Celebrating Fifty Years... Exploring Morocco's Anti-Atlas
Jonathan looks back on a particularly memorable trip to the mountains of Morocco with his son (and excellent rescuer) Joe Williams. This short story is taken from the commemorative book Fifty Years of Adventure.
‘Cicerone is all about exploring, and I really should do more of it, more of this…’
This was the thought I kept repeating to myself as we climbed higher through the dramatic rocks of Jebel el Kest, the highest peak in the region, one of many points on the 35km ridge that runs north of the small town of Tafraoute. The route Joe and I were on was rocky, with only occasional hints that there was a path, but the lie of the rocks, the naked geology, made our way clear as we climbed a broad ledge towards the summit.
The Anti-Atlas are just a four-hour flight away from rural Cumbria, but a world apart. Warm and dry, the Sahara is just a few kilometres to the south. Cumbria was dark, grey and cloudy as we left; here, it is clear, cool at night and nicely warm during the days. The glow of dawn comes on suddenly; and in the evenings, as we enjoy tagine and, surprisingly, wine in this relaxed Muslim country, the long, warm sunsets over the red mountains add a deeper glow.
The day had started with an incredible 10km drive up a dirt track, with a height gain of 1000m, to the remote hamlet of Anergui, and a walk through a narrow gap between the rocky mountains. Then came a long stretch during which we made our own route to a broad col, followed by the decision of whether to take the scramble up the ridge or the longer (but easier) walk round. For once, we took the easier way. From the summit shelter, we took in the immense views north to the High Atlas and south to the seemingly infinite hazy desert, while the muezzin issued the call to prayer from sleepy villages far below, unseen by and unknown to us.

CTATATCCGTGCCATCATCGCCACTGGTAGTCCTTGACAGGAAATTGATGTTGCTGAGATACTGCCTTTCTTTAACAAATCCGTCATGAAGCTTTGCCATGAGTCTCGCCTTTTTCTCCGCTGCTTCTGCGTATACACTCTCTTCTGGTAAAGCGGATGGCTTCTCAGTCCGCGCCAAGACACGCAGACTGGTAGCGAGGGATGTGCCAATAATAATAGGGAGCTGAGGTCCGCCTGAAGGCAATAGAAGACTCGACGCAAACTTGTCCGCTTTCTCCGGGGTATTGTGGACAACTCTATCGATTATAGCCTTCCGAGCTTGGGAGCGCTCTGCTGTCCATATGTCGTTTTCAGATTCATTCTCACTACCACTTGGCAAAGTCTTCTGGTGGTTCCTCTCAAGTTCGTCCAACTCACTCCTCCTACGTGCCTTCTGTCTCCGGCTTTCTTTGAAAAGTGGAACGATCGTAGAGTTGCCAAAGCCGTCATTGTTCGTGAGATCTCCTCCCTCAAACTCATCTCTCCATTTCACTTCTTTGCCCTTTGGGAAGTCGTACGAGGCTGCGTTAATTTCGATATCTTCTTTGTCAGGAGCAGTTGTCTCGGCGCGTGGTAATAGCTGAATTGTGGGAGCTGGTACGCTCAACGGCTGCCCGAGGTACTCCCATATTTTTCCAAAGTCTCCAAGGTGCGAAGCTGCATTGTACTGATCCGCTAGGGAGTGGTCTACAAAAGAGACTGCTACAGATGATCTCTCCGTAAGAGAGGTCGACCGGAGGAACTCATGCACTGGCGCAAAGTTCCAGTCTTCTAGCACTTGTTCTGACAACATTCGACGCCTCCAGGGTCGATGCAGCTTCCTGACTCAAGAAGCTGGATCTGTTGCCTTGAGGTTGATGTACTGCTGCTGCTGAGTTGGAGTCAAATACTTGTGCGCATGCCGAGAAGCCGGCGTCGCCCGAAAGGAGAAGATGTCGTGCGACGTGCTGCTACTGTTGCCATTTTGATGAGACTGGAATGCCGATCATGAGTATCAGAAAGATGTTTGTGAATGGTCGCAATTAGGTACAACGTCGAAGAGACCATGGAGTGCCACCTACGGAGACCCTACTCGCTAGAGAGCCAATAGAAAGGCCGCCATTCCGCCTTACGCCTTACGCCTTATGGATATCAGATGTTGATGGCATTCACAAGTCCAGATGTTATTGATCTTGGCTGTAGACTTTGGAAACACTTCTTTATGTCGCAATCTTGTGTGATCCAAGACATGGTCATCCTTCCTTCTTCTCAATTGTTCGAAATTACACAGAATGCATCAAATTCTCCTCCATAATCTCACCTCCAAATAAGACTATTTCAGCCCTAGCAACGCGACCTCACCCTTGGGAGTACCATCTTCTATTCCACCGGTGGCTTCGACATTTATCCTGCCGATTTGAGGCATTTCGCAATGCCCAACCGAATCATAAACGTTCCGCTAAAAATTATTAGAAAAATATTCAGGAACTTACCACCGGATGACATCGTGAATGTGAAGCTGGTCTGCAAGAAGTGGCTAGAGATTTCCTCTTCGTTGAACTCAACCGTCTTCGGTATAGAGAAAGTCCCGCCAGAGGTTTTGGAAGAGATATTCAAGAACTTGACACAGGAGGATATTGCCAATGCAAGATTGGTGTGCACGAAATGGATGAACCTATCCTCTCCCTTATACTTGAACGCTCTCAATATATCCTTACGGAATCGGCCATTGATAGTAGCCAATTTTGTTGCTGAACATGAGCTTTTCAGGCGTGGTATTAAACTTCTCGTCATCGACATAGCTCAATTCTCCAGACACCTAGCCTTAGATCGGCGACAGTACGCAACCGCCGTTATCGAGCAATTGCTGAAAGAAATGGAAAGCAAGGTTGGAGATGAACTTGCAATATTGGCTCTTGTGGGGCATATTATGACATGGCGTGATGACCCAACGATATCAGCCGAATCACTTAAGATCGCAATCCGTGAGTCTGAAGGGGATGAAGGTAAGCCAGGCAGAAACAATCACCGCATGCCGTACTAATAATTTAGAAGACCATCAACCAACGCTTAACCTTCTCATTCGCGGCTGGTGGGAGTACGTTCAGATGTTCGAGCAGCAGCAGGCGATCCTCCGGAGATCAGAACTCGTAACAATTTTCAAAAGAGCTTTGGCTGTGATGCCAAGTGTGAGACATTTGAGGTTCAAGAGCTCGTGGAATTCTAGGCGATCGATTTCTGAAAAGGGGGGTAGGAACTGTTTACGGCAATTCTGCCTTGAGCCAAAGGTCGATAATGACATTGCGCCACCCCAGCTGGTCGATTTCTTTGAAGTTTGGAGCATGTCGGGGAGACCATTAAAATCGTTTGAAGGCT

We lingered, reluctant to leave. Joe pointed to a tiny pile of stones that might once have been a cairn. Ever curious, he set off to find out what was below. After five minutes he returned: ‘There’s a route down – to somewhere.’
‘Somewhere’ was the west ridge of the mountain, a long narrow arête dropping steadily to unfamiliar ground. The route along the ridge was intricate, and we found gullies and nicks to help us negotiate the difficult terrain. Needing only the occasional steadying hand, it was rarely more than a walk, and an absolute delight to drop down through this hugely impressive mountain scenery. Clearly the route had existed for hundreds of years, known to the Berbers and local shepherds we were living among, but for us it was new, and for an hour we were explorers again.
The next day life changed suddenly. A tiny slip, nothing really, resulting in a destroyed quad tendon and a totally non-functioning leg, which left us rescuing ourselves from the remote mountains. Well, Joe was rescuing me. Adventures with the Moroccan medical system ensued, then a flight home, an ignominious trolley car through the airport and an operation in Lancaster. Immobilised for weeks and teaching my leg to walk again gave me the chance to look back on this trip and the other highlights of my time in the mountains and on the trails.
It was a period of rejuvenation, after which I would come back to exploring. I thought of the friendly villages of the Anti-Atlas, the fresh dates on sale in the market, the sunset glows, the incredible harsh terrain, the structured dance of buying a carpet – all of this I would come back to. I thought, too, of wild days in remote parts of Scotland, long climbs in snowy Alps, our 25th anniversary in an Alpine hut, the fellow feeling with pilgrims on the Camino, the brisk winds ever present on our local Howgills and the views to the bay, lakes and dreams of countries beyond.
And I thought of my rucksack, there in the back room, always packed and ready to go exploring.
Jonathan is Cicerone’s publisher and managing director. He spends far too much time in the office but escapes whenever possible to explore mountains, routes, trails and regions and to collect ideas for the future guides and improving existing ones.View Articles by Jonathan Williams